Did EPA drop the ball with toxic chemicals in children’s products?

With little fanfare or media coverage, on July 21st the U.S. Inspector General of the Environmental Protection Agency issued an evaluation of the EPA’s Voluntary Chemical Evaluation Program pilot – and gave the program a thumbs-down. Continue reading

Easy ways to recycle almost anything – Part 2

When it comes to recycling, after “the usual” stuff (plastic, paper, etc.), the next level gets pretty interesting and diverse. Retailers have jumped in to make it easy for consumers. Here’s another list of resources you may find useful.

Continue reading

Computer memory manufacturer launches a memory card take-back program

Kingston Technology – a leading manufacturer of memory products for computers and other electronics including memory modules, USB drives, SD and microSD cars – has partnered with California-based Electronic Recyclers (ERI)- the largest electronics recycler in North America – to launch the first-ever mail-back program for unwanted memory cards and other memory products.

Continue reading

Pharmaceutical product stewardship moves towards greater reality

Drugs on tapAlmost a year ago I wrote about the growing problems of medications in our nation’s water supply.

Since then, the problem has grown. At the same time, a number of states and organizations have been pushing for product stewardship from manufacturers. To date, Maine holds the distinction of being the first state to pass Extended Producer Responsibility legislation. It’s widely held that the first products recommended for manufacturer “take backs” will be pharmaceuticals.

Today, Coventa Energy– which develops, owns and operates waste-to-energy facilities throughout the U.S. and Europe – announced it has begun a a free service to local governments as part of its national program to collected unwanted and unused pharmaceuticals.

It’s a good next step. But what’s really needed is standardized, mandated national EPR legislation. Without this, manufacturers can and will continue to drag their collective heels, waving their “not my problem” banner and sidestep what is rapidly becoming a safe drinking water crisis. Surely the politicians can find time to address this potent issue sometime soon.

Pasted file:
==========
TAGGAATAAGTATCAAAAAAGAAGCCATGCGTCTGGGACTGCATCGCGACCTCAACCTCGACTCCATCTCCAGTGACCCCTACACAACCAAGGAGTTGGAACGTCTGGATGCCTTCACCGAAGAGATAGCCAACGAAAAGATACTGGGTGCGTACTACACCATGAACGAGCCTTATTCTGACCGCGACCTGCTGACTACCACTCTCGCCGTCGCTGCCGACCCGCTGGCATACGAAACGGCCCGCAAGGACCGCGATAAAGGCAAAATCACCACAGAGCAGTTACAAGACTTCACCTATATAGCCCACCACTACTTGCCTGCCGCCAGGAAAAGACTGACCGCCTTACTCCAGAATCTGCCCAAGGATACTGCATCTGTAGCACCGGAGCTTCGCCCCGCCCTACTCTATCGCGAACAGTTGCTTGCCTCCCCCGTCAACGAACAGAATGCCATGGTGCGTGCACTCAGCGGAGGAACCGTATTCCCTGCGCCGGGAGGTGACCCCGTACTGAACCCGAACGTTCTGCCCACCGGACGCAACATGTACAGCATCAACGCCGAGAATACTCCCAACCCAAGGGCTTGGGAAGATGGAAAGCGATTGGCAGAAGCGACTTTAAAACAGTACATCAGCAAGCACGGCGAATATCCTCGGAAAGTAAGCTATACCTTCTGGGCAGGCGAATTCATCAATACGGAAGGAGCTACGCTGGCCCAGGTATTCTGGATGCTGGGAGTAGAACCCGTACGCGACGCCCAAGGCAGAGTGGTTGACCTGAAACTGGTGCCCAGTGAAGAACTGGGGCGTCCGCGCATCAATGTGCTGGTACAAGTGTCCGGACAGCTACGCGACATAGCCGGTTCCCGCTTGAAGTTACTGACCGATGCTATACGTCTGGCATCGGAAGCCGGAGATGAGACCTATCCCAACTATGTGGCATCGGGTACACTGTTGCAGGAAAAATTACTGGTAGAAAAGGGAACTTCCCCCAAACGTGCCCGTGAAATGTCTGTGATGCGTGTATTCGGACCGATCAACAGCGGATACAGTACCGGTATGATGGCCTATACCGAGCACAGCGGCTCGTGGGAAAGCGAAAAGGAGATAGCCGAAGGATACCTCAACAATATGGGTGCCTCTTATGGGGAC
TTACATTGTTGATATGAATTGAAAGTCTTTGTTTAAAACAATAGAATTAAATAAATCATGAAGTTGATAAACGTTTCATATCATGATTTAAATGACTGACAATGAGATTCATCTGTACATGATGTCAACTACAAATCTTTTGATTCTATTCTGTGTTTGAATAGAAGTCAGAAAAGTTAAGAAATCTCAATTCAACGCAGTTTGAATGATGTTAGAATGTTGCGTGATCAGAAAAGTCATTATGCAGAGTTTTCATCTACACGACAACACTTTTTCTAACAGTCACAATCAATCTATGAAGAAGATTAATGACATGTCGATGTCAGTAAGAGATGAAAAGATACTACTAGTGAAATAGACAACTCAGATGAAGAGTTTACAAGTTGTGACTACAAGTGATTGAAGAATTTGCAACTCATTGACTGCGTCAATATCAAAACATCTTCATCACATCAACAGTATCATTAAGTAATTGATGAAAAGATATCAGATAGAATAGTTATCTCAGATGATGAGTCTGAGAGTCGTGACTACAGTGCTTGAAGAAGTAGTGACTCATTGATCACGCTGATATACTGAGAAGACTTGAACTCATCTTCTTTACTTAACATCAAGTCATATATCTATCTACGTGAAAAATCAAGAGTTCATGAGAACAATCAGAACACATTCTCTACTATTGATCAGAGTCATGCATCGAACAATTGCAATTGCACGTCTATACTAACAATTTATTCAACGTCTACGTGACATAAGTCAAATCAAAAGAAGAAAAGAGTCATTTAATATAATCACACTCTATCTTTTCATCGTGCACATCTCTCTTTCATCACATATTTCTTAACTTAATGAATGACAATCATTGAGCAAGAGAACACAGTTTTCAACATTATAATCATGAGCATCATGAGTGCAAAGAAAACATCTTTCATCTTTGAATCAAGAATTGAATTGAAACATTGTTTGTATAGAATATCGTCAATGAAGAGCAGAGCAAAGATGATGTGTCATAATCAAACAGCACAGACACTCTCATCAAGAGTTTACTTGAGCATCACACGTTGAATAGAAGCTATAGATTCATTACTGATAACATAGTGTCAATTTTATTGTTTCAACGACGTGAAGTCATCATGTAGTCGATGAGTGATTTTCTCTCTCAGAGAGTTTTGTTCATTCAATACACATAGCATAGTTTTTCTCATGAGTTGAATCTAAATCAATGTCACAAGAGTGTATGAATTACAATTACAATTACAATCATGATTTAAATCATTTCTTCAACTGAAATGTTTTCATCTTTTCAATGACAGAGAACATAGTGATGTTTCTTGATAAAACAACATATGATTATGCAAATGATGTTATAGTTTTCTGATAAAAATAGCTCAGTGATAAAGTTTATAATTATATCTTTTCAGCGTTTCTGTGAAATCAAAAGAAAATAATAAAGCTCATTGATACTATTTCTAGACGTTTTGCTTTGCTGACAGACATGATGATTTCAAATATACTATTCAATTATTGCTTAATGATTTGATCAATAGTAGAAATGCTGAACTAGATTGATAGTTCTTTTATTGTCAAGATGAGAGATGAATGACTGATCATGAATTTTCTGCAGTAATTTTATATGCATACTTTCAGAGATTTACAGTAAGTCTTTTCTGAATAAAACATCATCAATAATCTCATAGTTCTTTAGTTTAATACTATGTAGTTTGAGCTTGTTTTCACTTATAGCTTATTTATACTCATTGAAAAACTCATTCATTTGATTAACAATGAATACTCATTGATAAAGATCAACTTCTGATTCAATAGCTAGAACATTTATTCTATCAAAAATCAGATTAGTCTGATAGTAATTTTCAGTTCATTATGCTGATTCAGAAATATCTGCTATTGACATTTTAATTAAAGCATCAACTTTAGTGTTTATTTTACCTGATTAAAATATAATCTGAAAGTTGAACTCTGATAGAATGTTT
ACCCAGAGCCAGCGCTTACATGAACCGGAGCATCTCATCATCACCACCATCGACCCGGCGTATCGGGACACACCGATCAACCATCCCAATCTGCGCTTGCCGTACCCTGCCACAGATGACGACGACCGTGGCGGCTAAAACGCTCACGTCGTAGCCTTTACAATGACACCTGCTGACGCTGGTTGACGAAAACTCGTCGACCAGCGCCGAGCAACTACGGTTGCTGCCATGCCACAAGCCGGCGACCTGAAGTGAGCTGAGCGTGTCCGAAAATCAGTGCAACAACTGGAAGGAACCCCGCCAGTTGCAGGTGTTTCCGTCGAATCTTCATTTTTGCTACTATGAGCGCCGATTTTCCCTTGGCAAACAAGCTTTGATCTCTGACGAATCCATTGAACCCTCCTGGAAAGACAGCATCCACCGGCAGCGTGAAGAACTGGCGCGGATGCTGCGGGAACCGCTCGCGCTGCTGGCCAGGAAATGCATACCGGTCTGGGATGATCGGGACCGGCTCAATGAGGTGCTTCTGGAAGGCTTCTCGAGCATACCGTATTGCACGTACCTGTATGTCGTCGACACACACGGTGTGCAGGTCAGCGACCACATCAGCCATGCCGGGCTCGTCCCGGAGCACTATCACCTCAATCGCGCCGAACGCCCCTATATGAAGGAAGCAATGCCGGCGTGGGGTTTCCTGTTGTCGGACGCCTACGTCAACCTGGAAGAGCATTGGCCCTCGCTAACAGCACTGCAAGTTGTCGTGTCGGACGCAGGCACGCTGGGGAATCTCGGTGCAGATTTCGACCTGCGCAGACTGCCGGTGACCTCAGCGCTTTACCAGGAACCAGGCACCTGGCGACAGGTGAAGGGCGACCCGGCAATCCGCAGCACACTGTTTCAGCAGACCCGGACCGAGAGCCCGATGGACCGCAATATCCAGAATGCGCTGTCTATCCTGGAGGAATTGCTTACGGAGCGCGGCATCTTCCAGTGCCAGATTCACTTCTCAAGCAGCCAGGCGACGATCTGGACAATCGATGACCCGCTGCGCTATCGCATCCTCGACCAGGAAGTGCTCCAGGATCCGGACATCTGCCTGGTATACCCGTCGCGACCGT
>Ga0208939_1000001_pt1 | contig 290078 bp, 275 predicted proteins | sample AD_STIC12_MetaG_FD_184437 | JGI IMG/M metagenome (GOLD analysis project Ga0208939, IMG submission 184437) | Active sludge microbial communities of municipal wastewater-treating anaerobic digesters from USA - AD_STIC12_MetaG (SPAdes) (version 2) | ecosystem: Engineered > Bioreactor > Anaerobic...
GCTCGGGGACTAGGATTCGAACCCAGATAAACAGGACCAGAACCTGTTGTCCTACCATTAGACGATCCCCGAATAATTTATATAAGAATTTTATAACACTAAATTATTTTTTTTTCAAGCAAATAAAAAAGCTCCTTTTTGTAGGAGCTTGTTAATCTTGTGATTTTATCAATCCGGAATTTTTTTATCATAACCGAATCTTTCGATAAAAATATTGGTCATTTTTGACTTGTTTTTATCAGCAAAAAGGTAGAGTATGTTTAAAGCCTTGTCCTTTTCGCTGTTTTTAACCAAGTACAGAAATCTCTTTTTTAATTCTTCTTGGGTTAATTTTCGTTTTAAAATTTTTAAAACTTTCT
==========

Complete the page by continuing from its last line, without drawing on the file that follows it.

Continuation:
National Recycling and Product Stewardship Become a Reality

On January 15th, the Electronic Manufacturers Recycling Management Company (MRM( will begin electronics recycling nationwide.

Founded by Panasonic Corporation of North America, Sharp Electronics Corp. and Toshiba America Consumer Products LLC. MRM will have at least one recycling station in every state, with 280 in all. Plans call for having at least 800 drop-off stations by 2011.

Any of those companies’ electronics can be dropped off and recycled for free.

David Thompson, MRM president, stated that the company is also committed to eliminating hazardous electronic waste exportation to third world countries, an escalating world health crisis.

Consumers reap rewards with electronics recycling

Hewlett Packard has expanded their Consumer Buyback and Planet Partners Recycling Program. Now consumers can log onto HP’s website and find out the value of their used electronics.

Be it a computer, monitor, digital camera, personal digital assistant or smart-phone, simply go to their website and get a quote, then, if there’s some value, send the equipment to HP and receive cash back.

Simple and easy. And, if the equipment isn’t of value, consumers can still recycle it for free. That goes for recycling Compac as well.

Once again, HP’s product stewardship leads the way for other electronics giants to hopefully follow in their footsteps.

More States Steward Mercury Disposal

Mercury disposal is a big health concern. Approximately 50 million mercury-containing thermostats – each containing an average of 4 grams of mercury – are still in homes in the U.S..Though 15 states in the U.S. ban or restrict their sale and manufacturers no longer produce them, mercury thermostats are legally sold in 35 states.
Some states have passed legislation covering proper mercury thermostat and recycling. The latest states to join this bandwagon are California and Pennsylvania. They join 4 other states – Maine, New Hampshire, Iowa and Vermont – to regulate this proven environmental hazard.Kudos to the Product Stewardship Institute   

www.productstewardship.us, a national non-profit organization, for creating the model that thermostat manufacturers, heating and cooling contractors, retailers and government officials can follow to establish collection and recycling programs. Consumers now have accessible options for safely disposing of outdated equipment containing this hazardous material.